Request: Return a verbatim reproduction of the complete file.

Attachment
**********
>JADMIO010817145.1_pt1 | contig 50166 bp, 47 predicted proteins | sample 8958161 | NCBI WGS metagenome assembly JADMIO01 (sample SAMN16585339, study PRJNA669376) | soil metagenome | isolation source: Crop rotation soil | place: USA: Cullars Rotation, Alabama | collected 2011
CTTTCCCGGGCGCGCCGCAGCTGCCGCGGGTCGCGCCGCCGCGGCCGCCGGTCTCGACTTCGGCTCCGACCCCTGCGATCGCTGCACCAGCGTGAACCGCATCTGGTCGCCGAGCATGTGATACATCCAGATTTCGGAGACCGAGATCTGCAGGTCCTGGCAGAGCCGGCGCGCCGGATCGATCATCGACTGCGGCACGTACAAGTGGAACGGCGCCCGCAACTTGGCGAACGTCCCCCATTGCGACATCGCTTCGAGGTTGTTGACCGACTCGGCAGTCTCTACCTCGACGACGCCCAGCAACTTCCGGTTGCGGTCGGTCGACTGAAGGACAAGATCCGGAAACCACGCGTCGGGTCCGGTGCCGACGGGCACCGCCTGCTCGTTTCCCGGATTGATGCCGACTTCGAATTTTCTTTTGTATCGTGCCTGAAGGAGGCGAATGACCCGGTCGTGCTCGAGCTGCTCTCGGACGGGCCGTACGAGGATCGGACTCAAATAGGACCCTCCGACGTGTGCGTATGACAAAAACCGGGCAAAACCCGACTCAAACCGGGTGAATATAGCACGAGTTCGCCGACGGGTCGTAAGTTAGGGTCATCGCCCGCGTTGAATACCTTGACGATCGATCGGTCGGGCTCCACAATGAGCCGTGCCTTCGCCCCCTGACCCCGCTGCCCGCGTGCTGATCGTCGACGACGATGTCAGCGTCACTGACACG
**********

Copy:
>JADMIO010817145.1_pt1 | contig 50166 bp, 47 predicted proteins | sample 8958161 | NCBI WGS metagenome assembly JADMIO01 (sample SAMN16585339, study PRJNA669376) | soil metagenome | isolation source: Crop rotation soil | place: USA: Cullars Rotation, Alabama | collected 2011
CTTTCCCGGGCGCGCCGCAGCTGCCGCGGGTCGCGCCGCCGCGGCCGCCGGTCTCGACTTCGGCTCCGACCCCTGCGATCGCTGCACCAGCGTGAACCGCATCTGGTCGCCGAGCATGTGATACATCCAGATTTCGGAGACCGAGATCTGCAGGTCCTGGCAGAGCCGGCGCGCCGGATCGATCATCGACTGCGGCACGTACAAGTGGAACGGCGCCCGCAACTTGGCGAACGTCCCCCATTGCGACATCGCTTCGAGGTTGTTGACCGACTCGGCAGTCTCTACCTCGACGACGCCCAGCAACTTCCGGTTGCGGTCGGTCGACTGAAGGACAAGATCCGGAAACCACGCGTCGGGTCCGGTGCCGACGGGCACCGCCTGCTCGTTTCCCGGATTGATGCCGACTTCGAATTTTCTTTTGTATCGTGCCTGAAGGAGGCGAATGACCCGGTCGTGCTCGAGCTGCTCTCGGACGGGCCGTACGAGGATCGGACTCAAATAGGACCCTCCGACGTGTGCGTATGACAAAAACCGGGCAAAACCCGACTCAAACCGGGTGAATATAGCACGAGTTCGCCGACGGGTCGTAAGTTAGGGTCATCGCCCGCGTTGAATACCTTGACGATCGATCGGTCGGGCTCCACAATGAGCCGTGCCTTCGCCCCCTGACCCCGCTGCCCGCGTGCTGATCGTCGACGACGATGTCAGCGTCACTGACACG